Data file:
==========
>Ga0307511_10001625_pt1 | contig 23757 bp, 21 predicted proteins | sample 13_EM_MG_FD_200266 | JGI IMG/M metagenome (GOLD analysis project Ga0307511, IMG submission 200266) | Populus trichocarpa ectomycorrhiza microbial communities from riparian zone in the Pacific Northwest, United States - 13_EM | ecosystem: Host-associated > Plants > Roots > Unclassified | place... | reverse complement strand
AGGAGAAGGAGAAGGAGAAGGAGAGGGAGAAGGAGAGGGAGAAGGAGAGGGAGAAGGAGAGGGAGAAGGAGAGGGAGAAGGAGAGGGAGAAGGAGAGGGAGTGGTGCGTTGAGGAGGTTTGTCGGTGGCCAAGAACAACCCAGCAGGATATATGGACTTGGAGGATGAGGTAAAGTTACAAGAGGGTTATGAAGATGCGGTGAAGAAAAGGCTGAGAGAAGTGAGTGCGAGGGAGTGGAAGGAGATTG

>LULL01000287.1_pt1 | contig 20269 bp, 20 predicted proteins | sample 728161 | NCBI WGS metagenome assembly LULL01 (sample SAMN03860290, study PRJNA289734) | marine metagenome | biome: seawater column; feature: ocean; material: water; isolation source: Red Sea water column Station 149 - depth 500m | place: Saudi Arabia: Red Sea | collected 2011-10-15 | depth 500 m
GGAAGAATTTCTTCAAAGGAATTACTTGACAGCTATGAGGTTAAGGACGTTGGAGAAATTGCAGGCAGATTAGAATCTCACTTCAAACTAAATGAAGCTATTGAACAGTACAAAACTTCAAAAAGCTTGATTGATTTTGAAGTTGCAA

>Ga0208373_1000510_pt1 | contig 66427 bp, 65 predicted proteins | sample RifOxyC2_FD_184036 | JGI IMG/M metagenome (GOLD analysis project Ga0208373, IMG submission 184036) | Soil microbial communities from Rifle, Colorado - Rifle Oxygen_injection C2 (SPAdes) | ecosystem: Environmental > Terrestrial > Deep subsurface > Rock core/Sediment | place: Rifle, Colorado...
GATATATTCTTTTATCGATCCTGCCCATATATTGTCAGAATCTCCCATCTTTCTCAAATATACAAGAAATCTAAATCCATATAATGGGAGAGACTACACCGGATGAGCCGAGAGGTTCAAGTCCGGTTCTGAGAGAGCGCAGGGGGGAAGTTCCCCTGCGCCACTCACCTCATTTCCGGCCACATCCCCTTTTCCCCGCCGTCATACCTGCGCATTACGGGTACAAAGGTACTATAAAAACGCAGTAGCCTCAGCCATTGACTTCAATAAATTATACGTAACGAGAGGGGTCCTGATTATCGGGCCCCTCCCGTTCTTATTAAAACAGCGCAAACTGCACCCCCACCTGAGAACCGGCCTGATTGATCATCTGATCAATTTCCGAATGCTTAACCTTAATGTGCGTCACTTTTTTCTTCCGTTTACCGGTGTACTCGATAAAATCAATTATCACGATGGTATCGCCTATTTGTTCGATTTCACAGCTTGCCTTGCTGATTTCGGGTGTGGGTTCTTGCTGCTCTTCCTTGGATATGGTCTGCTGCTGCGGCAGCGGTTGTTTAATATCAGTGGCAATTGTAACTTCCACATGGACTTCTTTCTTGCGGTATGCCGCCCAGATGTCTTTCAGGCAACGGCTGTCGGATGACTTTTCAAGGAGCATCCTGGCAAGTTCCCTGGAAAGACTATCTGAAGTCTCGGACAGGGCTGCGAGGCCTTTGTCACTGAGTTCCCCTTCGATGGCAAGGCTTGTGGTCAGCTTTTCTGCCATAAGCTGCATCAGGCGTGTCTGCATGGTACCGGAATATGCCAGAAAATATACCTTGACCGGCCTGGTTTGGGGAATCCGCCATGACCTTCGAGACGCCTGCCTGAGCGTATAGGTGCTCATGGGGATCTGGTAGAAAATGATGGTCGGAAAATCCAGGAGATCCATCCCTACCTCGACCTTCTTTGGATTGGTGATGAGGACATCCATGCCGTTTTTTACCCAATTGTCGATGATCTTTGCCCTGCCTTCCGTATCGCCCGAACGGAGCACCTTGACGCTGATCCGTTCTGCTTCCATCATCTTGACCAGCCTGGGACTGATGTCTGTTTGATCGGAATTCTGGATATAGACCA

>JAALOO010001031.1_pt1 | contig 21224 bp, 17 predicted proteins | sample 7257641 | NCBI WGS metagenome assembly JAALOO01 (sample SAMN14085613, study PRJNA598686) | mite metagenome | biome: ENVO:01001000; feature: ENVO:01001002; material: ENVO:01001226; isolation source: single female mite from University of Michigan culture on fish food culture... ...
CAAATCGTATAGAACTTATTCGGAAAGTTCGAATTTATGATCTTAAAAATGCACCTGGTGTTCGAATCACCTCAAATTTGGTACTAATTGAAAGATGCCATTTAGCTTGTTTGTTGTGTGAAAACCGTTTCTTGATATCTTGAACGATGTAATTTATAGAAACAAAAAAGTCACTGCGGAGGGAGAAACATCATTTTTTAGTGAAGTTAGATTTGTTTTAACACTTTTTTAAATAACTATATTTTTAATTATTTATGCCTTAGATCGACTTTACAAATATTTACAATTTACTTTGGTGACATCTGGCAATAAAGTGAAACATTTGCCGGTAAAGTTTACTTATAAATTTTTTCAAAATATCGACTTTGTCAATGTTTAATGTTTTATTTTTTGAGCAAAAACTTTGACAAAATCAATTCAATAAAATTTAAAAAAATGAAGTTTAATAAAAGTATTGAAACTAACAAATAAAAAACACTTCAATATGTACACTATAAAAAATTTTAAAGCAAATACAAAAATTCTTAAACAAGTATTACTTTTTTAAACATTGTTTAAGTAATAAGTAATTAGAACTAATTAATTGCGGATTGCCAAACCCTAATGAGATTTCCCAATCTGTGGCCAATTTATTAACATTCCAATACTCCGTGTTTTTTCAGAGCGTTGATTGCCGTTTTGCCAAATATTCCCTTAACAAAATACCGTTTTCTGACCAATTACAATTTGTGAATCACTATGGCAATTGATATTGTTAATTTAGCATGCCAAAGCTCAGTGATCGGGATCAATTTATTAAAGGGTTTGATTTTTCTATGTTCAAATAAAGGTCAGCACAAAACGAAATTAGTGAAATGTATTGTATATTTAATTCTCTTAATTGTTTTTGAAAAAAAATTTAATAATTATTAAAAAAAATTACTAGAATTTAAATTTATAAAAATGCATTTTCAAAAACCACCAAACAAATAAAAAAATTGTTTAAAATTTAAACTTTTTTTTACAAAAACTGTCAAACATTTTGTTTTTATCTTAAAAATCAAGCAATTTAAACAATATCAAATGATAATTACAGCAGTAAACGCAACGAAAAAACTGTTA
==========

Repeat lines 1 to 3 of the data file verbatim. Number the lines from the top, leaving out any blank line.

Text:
>Ga0307511_10001625_pt1 | contig 23757 bp, 21 predicted proteins | sample 13_EM_MG_FD_200266 | JGI IMG/M metagenome (GOLD analysis project Ga0307511, IMG submission 200266) | Populus trichocarpa ectomycorrhiza microbial communities from riparian zone in the Pacific Northwest, United States - 13_EM | ecosystem: Host-associated > Plants > Roots > Unclassified | place... | reverse complement strand
AGGAGAAGGAGAAGGAGAAGGAGAGGGAGAAGGAGAGGGAGAAGGAGAGGGAGAAGGAGAGGGAGAAGGAGAGGGAGAAGGAGAGGGAGAAGGAGAGGGAGTGGTGCGTTGAGGAGGTTTGTCGGTGGCCAAGAACAACCCAGCAGGATATATGGACTTGGAGGATGAGGTAAAGTTACAAGAGGGTTATGAAGATGCGGTGAAGAAAAGGCTGAGAGAAGTGAGTGCGAGGGAGTGGAAGGAGATTG

>LULL01000287.1_pt1 | contig 20269 bp, 20 predicted proteins | sample 728161 | NCBI WGS metagenome assembly LULL01 (sample SAMN03860290, study PRJNA289734) | marine metagenome | biome: seawater column; feature: ocean; material: water; isolation source: Red Sea water column Station 149 - depth 500m | place: Saudi Arabia: Red Sea | collected 2011-10-15 | depth 500 m